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How to get a promotion at work

You already know how important it is to formulate clear salary expectations with your employer and to ask for a salary increase without fear. But a higher salary is not the only measure of growth. To be as marketable as possible to prospective employers, you should be able to demonstrate a history of consistent promotion to senior titles with heightened responsibility, including management. Would you like to get a promotion at work? Try these 5 techniques.

Never assume that your work will sell itself
It's no surprise that women are sometimes hesitant to promote themselves. Sometimes we even mistakenly assume that others will notice (and reward) our hard work without asking. The problem? Without speaking of what we have achieved, our contributions are not visible. And without visibility, we could miss important opportunities to show others what we have to offer (one of the keys to promotion based on your current role). After all, we must remember that the leaders of our organizations are busy people who are pulled in countless directions. That's why you need to stand out – and that means you need to talk. Don't be afraid to show off your skills, especially if you've gone above and beyond the requirements and expectations of your role.

Keep track of everything you have achieved
When we do something that has a positive impact on our colleagues or our company, we usually assume we'll remember to mention that achievement "when the time comes." But how many times have you tried to write a self-assessment? Or detailed reasons why you deserve recognition, and found yourself struggling to make a comprehensive list? To be promoted consistently, you need to be proactive about documenting what you accomplished, when and how it happened, and why it mattered. Here are some ways you can do that:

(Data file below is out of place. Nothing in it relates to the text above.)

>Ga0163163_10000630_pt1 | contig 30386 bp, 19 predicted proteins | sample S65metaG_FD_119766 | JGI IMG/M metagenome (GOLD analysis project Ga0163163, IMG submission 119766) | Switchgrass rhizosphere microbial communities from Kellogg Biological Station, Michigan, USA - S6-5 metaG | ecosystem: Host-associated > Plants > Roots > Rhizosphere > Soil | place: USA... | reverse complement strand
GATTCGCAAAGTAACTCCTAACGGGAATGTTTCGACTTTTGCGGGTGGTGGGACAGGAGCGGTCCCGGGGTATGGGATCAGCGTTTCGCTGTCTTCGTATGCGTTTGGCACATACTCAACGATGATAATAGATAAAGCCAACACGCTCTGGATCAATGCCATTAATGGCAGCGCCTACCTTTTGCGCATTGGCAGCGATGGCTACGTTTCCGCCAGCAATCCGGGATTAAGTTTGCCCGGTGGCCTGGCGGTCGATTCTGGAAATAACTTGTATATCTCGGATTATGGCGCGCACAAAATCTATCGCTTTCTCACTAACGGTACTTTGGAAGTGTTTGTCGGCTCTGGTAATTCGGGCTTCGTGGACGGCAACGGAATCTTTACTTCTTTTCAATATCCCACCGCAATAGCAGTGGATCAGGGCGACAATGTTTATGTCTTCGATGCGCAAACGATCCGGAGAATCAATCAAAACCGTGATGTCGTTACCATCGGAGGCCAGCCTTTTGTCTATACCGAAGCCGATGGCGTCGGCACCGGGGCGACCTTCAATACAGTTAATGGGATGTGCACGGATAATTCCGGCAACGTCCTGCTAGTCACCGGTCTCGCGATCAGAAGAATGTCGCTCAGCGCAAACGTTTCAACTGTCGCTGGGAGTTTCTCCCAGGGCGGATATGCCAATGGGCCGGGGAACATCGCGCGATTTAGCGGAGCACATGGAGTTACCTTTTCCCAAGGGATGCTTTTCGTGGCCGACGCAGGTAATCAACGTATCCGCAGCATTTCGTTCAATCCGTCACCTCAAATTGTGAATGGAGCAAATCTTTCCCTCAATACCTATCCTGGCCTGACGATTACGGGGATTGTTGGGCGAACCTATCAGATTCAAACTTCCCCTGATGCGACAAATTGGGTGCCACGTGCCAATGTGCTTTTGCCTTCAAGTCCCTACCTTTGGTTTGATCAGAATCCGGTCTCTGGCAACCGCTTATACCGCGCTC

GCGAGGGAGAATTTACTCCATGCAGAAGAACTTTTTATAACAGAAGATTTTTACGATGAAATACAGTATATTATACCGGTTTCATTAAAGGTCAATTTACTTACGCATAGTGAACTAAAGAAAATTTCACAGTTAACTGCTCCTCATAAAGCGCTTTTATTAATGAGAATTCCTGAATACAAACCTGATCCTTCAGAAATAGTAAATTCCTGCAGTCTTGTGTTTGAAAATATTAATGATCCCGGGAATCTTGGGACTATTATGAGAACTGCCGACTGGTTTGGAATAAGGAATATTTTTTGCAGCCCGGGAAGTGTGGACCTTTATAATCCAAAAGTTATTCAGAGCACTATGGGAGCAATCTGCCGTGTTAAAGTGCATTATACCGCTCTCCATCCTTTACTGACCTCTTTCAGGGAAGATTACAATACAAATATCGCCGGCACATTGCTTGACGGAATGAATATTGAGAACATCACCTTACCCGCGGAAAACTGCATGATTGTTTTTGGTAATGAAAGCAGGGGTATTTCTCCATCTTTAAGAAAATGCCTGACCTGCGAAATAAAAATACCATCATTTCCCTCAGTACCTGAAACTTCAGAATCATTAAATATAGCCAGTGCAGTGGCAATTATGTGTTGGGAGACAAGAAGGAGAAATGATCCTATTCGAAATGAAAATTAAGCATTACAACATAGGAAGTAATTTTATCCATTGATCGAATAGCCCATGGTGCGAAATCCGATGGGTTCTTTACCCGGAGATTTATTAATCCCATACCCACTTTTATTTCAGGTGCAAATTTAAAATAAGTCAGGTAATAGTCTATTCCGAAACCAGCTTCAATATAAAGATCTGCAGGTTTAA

* Start a journal of the work you've done well (electronically or on paper)
* Save any emails from your co-workers, boss, or clients in a folder in your email account
* Insist on an ongoing review process that is not only annual, so you can not only get real-time feedback, but also have a regular opportunity to provide your supervisor with documentation about your success

Help and mentor younger staff
Many people make the mistake of focusing too much on supporting more senior colleagues and/or supervisors. While this is an important part of demonstrating responsibility, it's really just one way to prove you deserve a promotion. Remember that your supervisor is looking for evidence that not only will you be able to take on management responsibilities, but that you have mastered the requirements of your role.
To truly prove your suitability for In a new role, it's critical that you pay attention to the needs of colleagues who are lower on the ladder than you, whether you're guiding them through a complex task or asking them if they need help with anything. Be careful not to use this as an excuse to delegate work.

Be ready to take on open positions
When someone above you leaves for another company or position, you have a great opportunity. The departure creates a gap, and it's one you need to fill. Even though HR can recruit a new person, they save time and money by promoting someone internally and giving the job to someone who has already been trained for it. Without getting in the way of your supervisor or your colleagues, observe them closely, offer plenty of support and embrace training opportunities. That way, as they move forward, you can show that you're fully prepared to follow in their footsteps.

Always believe you deserve it While it may sound cliché, a confident attitude is key to convincing management that you can meet the heightened expectations of a promotion. This does not mean that you cannot doubt; in fact, the anxious anticipation of what the "next level" will bring is a normal response to professional change. Work hard on your confidence. It's really okay "to fake it until you make it." Ultimately, your beliefs will catch up with your actions.